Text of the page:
A neutron ejected at high kinetic energy in a nuclear reaction.
- Diamonds Are Forever
Diamonds are still a girl's best friend, right? We love the shiny gems. They are the most popular rocks sold today. But what exactly are they, anyway? Where do they come from? What else are they used for?
- Protein Design: Automated protein discovery and synthesis
In this paper I describe (theoretically) the method(s) of automated protein discovery and synthesis.
- What are Compound Microscopes?
Most of the microscopes used today are compound. A compound microscope features two or more lenses. A hollow cylinder called the tube connects the two lenses. The top lens, the one people look through, is called the eyepiece. The bottom lens is known as the objective lens. Below the two lenses is...
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Calibration standards, performance audits, and the FDA's never-ending safety, labeling, and inspection requirements are just the tip of the iceberg when it comes to dealing with the increasingly stringent quality control standards of the beverage industry. As these quality standards become...
- Harmful Chemicals Found In Food
It's getting close to New Years and many people are starting to think about how to lose those extra pounds they managed to gain over the holidays. There are many sorts of diets and fads that have developed over the years from cutting carbs to cutting protein. Everyone has their own opinion as to...
Compounds that contain the same number of the same kinds of atoms in different geometric arrangements.
A salt or ester of salicylic acid.
The shape assumed by the surface of a liquid in a cylindrical container.
The mass of one formula unit of a substance in atomic mass units.
Refers to an optically active substance that rotates the plane of plane polarized light clockwise, also called dextro.
Energy that matter processes by virtue of its motion.
Band of Stability
Band containing nonradioactive nuclides in a plot of number of neutrons versus atomic number.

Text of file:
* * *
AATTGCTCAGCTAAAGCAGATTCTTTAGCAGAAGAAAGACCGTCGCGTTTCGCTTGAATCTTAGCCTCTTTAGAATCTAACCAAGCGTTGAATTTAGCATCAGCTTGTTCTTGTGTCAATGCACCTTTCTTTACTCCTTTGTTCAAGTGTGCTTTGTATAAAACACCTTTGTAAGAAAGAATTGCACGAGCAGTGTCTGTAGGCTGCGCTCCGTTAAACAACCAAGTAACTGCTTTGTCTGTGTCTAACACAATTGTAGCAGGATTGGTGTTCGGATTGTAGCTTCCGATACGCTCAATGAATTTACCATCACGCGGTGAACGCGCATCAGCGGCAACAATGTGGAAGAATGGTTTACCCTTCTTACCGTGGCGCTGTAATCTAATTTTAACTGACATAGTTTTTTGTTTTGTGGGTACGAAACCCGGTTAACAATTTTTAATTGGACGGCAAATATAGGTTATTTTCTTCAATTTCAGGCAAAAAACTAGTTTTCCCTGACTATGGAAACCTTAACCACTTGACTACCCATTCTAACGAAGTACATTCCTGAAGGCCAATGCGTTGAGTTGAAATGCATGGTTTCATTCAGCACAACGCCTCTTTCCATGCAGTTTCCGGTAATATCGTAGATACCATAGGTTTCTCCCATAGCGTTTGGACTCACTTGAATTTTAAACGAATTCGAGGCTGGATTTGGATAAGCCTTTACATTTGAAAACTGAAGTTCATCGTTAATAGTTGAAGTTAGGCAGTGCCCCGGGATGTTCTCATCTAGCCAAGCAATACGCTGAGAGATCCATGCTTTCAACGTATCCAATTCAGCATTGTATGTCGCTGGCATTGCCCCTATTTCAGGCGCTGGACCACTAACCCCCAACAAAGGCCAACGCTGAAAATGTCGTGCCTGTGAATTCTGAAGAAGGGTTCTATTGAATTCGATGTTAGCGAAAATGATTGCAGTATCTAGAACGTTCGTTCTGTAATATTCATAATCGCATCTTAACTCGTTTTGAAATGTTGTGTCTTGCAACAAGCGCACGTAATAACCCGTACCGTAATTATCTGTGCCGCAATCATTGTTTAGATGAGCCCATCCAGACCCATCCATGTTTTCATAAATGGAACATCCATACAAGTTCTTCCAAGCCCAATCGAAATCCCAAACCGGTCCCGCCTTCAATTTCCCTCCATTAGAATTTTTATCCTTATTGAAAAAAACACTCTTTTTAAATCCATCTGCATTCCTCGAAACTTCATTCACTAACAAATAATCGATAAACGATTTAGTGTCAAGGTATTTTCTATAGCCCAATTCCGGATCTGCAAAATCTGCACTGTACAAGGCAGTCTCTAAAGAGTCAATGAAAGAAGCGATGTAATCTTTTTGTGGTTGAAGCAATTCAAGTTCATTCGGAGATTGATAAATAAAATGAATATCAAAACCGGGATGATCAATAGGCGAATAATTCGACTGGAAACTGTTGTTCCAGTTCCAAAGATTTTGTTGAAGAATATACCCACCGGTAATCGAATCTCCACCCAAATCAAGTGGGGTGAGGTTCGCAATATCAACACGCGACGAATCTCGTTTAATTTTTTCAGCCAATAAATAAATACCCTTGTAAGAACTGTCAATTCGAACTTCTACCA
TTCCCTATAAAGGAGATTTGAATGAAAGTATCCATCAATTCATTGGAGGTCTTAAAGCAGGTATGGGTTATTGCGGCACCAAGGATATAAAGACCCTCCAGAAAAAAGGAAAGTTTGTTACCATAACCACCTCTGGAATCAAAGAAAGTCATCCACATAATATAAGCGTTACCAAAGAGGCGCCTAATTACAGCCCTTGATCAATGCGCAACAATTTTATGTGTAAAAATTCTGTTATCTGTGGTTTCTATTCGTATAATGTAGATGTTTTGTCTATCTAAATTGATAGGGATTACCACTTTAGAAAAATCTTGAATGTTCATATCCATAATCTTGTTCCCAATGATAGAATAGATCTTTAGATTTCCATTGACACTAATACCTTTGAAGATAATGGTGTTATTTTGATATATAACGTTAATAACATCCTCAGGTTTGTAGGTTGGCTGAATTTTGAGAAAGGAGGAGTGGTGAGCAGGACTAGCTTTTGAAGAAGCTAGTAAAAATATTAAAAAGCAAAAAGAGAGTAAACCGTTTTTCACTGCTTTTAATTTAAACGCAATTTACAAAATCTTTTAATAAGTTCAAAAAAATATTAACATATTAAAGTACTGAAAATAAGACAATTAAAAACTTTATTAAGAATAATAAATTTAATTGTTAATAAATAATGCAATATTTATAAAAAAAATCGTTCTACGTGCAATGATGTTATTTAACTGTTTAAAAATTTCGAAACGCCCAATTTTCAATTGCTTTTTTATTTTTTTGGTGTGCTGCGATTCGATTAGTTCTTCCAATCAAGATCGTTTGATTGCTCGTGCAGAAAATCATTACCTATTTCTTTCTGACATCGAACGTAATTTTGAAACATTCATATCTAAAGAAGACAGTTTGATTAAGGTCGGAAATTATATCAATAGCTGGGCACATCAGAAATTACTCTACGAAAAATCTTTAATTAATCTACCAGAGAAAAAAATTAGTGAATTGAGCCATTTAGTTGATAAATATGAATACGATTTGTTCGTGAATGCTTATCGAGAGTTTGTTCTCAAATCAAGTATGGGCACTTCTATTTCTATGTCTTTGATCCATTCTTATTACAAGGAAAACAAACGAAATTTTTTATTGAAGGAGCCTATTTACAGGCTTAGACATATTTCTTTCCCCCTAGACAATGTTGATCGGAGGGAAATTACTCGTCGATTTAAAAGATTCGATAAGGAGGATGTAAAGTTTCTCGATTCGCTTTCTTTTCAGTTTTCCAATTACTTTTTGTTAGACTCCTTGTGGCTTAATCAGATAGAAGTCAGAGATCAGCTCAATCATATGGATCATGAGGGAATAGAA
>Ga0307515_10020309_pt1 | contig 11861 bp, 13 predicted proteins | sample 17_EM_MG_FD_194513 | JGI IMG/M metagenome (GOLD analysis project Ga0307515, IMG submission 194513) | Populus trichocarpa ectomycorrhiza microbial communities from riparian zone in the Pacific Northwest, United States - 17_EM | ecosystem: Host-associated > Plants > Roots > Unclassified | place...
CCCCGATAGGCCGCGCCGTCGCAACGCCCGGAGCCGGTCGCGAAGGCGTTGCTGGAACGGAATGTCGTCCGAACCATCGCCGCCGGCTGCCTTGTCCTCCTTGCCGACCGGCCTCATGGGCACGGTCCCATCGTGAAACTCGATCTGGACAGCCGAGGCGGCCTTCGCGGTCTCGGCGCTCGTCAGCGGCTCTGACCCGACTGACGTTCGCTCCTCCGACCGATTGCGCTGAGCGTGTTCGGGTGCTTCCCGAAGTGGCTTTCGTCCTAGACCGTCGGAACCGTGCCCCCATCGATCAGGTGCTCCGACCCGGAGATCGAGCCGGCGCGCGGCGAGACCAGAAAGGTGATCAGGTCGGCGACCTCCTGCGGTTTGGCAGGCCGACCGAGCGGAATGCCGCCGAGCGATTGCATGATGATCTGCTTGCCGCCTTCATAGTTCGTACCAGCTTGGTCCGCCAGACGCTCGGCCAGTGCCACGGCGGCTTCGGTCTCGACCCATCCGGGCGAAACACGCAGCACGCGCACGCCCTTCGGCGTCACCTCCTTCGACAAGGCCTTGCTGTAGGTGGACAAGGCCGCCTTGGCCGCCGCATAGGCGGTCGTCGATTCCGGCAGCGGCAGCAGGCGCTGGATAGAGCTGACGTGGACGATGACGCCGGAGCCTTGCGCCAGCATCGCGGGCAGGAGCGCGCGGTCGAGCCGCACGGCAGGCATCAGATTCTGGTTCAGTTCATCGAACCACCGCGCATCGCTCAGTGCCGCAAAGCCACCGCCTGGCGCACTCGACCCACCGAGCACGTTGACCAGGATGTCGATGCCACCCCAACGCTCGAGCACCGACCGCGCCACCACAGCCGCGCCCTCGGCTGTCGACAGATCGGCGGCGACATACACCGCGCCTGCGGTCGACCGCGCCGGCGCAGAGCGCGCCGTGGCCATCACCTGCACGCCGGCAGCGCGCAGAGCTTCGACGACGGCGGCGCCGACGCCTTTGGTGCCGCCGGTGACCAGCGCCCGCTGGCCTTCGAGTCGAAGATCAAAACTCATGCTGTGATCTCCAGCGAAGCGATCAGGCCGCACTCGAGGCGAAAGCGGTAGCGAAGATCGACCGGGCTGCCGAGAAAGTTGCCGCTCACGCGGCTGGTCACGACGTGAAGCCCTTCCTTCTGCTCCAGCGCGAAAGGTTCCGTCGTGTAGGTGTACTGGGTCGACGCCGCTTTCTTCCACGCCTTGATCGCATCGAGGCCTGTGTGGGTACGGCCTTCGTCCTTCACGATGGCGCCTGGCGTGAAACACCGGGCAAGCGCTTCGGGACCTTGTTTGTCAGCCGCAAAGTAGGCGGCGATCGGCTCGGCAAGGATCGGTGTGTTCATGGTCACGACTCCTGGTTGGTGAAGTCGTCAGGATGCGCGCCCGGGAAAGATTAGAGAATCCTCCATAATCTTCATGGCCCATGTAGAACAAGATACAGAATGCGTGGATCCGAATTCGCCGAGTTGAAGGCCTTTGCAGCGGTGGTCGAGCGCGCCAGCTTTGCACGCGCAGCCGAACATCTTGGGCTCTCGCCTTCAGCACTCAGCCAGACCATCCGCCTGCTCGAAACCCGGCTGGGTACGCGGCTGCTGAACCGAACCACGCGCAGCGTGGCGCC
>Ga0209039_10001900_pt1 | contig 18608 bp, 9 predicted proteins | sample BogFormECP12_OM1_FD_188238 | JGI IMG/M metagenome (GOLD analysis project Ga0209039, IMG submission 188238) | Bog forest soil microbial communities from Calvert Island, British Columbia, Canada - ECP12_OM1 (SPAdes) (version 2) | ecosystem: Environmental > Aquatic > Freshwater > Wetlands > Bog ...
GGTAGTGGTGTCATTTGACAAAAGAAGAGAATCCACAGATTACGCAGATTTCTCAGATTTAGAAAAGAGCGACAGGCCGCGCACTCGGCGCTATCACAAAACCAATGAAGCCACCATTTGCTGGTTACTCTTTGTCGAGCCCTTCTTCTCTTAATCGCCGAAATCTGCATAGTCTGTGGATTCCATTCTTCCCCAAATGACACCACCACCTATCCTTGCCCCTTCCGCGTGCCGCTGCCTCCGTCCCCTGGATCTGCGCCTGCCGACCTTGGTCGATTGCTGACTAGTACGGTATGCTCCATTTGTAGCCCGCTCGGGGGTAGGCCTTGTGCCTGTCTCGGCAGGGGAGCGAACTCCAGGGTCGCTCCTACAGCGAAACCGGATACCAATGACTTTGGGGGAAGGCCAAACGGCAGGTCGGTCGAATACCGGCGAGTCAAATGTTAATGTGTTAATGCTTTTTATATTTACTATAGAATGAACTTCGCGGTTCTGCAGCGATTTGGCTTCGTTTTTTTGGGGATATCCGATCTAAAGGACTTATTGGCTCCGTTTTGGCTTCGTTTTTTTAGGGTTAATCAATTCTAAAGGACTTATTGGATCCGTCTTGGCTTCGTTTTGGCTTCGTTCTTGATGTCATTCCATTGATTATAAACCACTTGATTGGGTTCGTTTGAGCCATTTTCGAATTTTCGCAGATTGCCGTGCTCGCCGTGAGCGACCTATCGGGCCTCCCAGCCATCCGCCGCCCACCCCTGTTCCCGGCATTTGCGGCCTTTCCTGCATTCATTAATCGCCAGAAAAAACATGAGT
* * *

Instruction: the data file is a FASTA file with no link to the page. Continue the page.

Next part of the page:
A number that indicates how smoothly a gasoline burns.
Discovered : by Sir William Ramsay in London, and independently by P.T. Cleve and N.A. Langlet in Uppsala, Sweden in 1895.
Origin : The name is derived from the Greek ‘helios’,sun.
Description :A colourless, odourless gas that is totally unreactive. It is extracted from natural gas wells, some of which contain gas that is 7% helium. It is used in deep sea diving for balloons and, as liquid helium, for low temperature research. The Earth’s atmosphere contains 5 parts per million by volume, totalling 400 million tons, but it is not worth extracting it from this source at present.
Atomic No:2 MAss No:4
The material in a distillation apparatus that is collected in the receiver.
Method of dating ancient objects by determining the ratio of amounts of mother and daughter nuclides present in an object and relating the ratio to the object?s age via half-life calculations.
Any species that can make available a share in an electron pair.
Positively charged or electron-deficient.
Electron Deficient Compounds
Compounds that contain at least one atom (other than H) that shares fewer than eight electrons.
Absolute Entropy (of a substance)
The increase in the entropy of a substance as it goes from a perfectly ordered crystalline form at 0 °K (where its entropy is zero) to the temperature in question.
Entropy is a measure of the “dilution” of thermal energy.
Oxidation of metals in the presence of air and moisture.
A chemical or compound that causes a sudden, almost instantaneous release or pressure, gas, heat and light when subjected to sudden shock, pressure, high temperature or applied potential.
Electrochemical cells in which spontaneous chemical reactions produce electricity, also called galvanic cells.
An organic compound containing a sugar or sugars.
The unit used to express dipole moments.